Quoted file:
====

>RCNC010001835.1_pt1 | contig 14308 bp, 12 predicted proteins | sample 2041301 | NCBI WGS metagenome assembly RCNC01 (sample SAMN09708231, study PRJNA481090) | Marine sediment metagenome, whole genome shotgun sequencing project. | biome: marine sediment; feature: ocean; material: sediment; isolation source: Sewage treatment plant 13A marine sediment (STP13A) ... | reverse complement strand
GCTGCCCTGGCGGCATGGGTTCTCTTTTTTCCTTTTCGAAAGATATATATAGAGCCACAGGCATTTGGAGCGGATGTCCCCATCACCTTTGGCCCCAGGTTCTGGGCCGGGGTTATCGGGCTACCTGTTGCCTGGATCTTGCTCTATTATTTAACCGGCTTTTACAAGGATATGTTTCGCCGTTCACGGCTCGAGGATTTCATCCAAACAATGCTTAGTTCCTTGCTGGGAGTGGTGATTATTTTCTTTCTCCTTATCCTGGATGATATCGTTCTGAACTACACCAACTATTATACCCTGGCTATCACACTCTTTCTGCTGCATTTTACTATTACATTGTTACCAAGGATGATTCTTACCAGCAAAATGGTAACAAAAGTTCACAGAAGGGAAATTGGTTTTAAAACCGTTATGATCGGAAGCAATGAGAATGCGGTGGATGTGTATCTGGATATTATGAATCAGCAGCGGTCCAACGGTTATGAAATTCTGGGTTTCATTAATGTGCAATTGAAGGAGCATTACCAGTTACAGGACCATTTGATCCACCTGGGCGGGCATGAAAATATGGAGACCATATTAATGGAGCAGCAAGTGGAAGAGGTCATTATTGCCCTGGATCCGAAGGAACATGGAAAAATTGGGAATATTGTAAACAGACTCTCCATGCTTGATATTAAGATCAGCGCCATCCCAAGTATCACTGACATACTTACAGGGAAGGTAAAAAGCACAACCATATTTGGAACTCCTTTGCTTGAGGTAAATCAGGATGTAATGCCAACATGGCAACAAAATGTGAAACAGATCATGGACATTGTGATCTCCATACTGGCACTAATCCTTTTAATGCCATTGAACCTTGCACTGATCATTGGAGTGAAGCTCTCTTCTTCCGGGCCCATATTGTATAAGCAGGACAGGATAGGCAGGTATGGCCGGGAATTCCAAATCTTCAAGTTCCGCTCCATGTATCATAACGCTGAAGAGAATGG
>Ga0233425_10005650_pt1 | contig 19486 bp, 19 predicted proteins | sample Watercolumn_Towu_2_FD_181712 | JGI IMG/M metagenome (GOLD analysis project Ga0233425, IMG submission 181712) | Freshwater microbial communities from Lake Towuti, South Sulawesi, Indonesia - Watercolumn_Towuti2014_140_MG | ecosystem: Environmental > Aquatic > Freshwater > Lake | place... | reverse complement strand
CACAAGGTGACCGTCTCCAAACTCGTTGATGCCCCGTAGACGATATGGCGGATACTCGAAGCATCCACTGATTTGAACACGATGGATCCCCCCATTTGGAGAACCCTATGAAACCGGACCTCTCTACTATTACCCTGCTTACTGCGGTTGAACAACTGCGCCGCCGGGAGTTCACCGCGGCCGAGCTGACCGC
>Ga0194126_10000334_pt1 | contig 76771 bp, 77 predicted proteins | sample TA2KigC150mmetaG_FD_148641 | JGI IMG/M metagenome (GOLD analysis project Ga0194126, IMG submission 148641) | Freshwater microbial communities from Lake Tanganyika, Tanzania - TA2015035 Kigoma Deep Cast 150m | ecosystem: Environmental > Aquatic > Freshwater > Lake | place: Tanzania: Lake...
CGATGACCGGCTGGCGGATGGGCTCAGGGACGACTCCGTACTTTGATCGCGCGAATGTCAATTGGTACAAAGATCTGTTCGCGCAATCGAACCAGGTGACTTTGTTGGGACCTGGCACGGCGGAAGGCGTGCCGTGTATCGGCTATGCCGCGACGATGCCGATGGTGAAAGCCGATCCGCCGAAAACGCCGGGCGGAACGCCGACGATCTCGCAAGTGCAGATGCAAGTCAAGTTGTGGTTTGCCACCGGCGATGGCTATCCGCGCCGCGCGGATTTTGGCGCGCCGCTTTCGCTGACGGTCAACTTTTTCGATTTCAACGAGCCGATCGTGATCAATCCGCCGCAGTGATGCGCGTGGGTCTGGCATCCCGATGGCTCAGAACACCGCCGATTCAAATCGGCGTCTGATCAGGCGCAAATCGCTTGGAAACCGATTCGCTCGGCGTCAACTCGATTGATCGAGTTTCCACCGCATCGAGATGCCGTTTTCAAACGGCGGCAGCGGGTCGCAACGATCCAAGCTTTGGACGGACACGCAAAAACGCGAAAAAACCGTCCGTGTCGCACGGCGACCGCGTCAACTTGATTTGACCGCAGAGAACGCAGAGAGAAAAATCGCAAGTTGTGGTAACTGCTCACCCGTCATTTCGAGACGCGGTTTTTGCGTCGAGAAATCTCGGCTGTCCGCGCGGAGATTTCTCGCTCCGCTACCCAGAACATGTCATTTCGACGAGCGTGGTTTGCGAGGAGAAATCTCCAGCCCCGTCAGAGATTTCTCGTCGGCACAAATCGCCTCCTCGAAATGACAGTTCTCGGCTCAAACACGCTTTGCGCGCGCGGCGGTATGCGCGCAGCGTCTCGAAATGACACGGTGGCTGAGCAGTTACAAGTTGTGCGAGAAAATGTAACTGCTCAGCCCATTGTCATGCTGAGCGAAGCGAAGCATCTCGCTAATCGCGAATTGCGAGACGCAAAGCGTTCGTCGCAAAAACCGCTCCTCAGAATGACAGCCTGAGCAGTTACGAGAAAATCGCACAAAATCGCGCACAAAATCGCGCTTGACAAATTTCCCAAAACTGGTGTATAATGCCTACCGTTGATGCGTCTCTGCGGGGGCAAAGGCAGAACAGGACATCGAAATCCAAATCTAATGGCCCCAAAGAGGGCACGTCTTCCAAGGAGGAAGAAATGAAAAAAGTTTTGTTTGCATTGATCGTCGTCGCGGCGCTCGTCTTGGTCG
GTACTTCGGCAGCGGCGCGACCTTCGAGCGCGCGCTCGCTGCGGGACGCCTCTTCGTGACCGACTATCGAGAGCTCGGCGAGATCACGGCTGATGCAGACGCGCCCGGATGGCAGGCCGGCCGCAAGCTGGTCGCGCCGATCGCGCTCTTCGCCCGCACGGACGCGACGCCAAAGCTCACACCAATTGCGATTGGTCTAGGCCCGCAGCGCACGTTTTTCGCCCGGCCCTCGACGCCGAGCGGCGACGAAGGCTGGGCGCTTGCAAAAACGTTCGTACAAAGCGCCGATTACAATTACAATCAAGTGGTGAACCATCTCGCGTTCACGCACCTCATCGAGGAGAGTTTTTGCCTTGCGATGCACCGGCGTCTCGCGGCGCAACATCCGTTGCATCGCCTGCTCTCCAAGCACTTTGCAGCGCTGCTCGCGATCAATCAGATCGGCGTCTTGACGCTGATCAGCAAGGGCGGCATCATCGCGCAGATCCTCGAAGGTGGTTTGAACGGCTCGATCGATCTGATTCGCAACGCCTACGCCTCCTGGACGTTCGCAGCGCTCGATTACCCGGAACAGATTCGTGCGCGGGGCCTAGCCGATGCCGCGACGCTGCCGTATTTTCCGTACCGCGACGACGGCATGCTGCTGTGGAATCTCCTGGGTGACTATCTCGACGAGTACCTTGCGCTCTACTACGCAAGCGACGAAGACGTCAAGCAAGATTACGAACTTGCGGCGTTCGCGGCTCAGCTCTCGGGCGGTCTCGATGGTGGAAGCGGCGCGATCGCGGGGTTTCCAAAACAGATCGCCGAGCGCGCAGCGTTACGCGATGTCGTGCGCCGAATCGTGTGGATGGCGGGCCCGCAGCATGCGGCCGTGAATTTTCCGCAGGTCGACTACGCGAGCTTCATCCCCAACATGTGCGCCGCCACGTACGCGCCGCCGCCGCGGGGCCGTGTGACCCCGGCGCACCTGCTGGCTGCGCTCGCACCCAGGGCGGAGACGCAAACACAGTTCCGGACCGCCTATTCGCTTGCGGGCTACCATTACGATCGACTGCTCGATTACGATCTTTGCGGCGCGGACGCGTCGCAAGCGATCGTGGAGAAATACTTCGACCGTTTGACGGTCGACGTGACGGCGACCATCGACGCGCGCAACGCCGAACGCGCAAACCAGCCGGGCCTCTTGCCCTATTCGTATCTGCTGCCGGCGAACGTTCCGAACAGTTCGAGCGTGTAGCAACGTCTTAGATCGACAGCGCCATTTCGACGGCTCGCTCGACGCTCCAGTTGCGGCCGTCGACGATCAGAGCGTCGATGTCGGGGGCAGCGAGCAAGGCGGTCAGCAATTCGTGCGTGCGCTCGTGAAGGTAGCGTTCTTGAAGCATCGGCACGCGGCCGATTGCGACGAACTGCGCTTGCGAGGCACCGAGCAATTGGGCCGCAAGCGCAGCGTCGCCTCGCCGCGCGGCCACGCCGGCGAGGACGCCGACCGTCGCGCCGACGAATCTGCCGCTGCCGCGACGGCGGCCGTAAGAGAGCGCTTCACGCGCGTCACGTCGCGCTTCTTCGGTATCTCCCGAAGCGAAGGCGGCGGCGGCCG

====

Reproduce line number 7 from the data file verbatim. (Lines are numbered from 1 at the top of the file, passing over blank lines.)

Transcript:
GTACTTCGGCAGCGGCGCGACCTTCGAGCGCGCGCTCGCTGCGGGACGCCTCTTCGTGACCGACTATCGAGAGCTCGGCGAGATCACGGCTGATGCAGACGCGCCCGGATGGCAGGCCGGCCGCAAGCTGGTCGCGCCGATCGCGCTCTTCGCCCGCACGGACGCGACGCCAAAGCTCACACCAATTGCGATTGGTCTAGGCCCGCAGCGCACGTTTTTCGCCCGGCCCTCGACGCCGAGCGGCGACGAAGGCTGGGCGCTTGCAAAAACGTTCGTACAAAGCGCCGATTACAATTACAATCAAGTGGTGAACCATCTCGCGTTCACGCACCTCATCGAGGAGAGTTTTTGCCTTGCGATGCACCGGCGTCTCGCGGCGCAACATCCGTTGCATCGCCTGCTCTCCAAGCACTTTGCAGCGCTGCTCGCGATCAATCAGATCGGCGTCTTGACGCTGATCAGCAAGGGCGGCATCATCGCGCAGATCCTCGAAGGTGGTTTGAACGGCTCGATCGATCTGATTCGCAACGCCTACGCCTCCTGGACGTTCGCAGCGCTCGATTACCCGGAACAGATTCGTGCGCGGGGCCTAGCCGATGCCGCGACGCTGCCGTATTTTCCGTACCGCGACGACGGCATGCTGCTGTGGAATCTCCTGGGTGACTATCTCGACGAGTACCTTGCGCTCTACTACGCAAGCGACGAAGACGTCAAGCAAGATTACGAACTTGCGGCGTTCGCGGCTCAGCTCTCGGGCGGTCTCGATGGTGGAAGCGGCGCGATCGCGGGGTTTCCAAAACAGATCGCCGAGCGCGCAGCGTTACGCGATGTCGTGCGCCGAATCGTGTGGATGGCGGGCCCGCAGCATGCGGCCGTGAATTTTCCGCAGGTCGACTACGCGAGCTTCATCCCCAACATGTGCGCCGCCACGTACGCGCCGCCGCCGCGGGGCCGTGTGACCCCGGCGCACCTGCTGGCTGCGCTCGCACCCAGGGCGGAGACGCAAACACAGTTCCGGACCGCCTATTCGCTTGCGGGCTACCATTACGATCGACTGCTCGATTACGATCTTTGCGGCGCGGACGCGTCGCAAGCGATCGTGGAGAAATACTTCGACCGTTTGACGGTCGACGTGACGGCGACCATCGACGCGCGCAACGCCGAACGCGCAAACCAGCCGGGCCTCTTGCCCTATTCGTATCTGCTGCCGGCGAACGTTCCGAACAGTTCGAGCGTGTAGCAACGTCTTAGATCGACAGCGCCATTTCGACGGCTCGCTCGACGCTCCAGTTGCGGCCGTCGACGATCAGAGCGTCGATGTCGGGGGCAGCGAGCAAGGCGGTCAGCAATTCGTGCGTGCGCTCGTGAAGGTAGCGTTCTTGAAGCATCGGCACGCGGCCGATTGCGACGAACTGCGCTTGCGAGGCACCGAGCAATTGGGCCGCAAGCGCAGCGTCGCCTCGCCGCGCGGCCACGCCGGCGAGGACGCCGACCGTCGCGCCGACGAATCTGCCGCTGCCGCGACGGCGGCCGTAAGAGAGCGCTTCACGCGCGTCACGTCGCGCTTCTTCGGTATCTCCCGAAGCGAAGGCGGCGGCGGCCG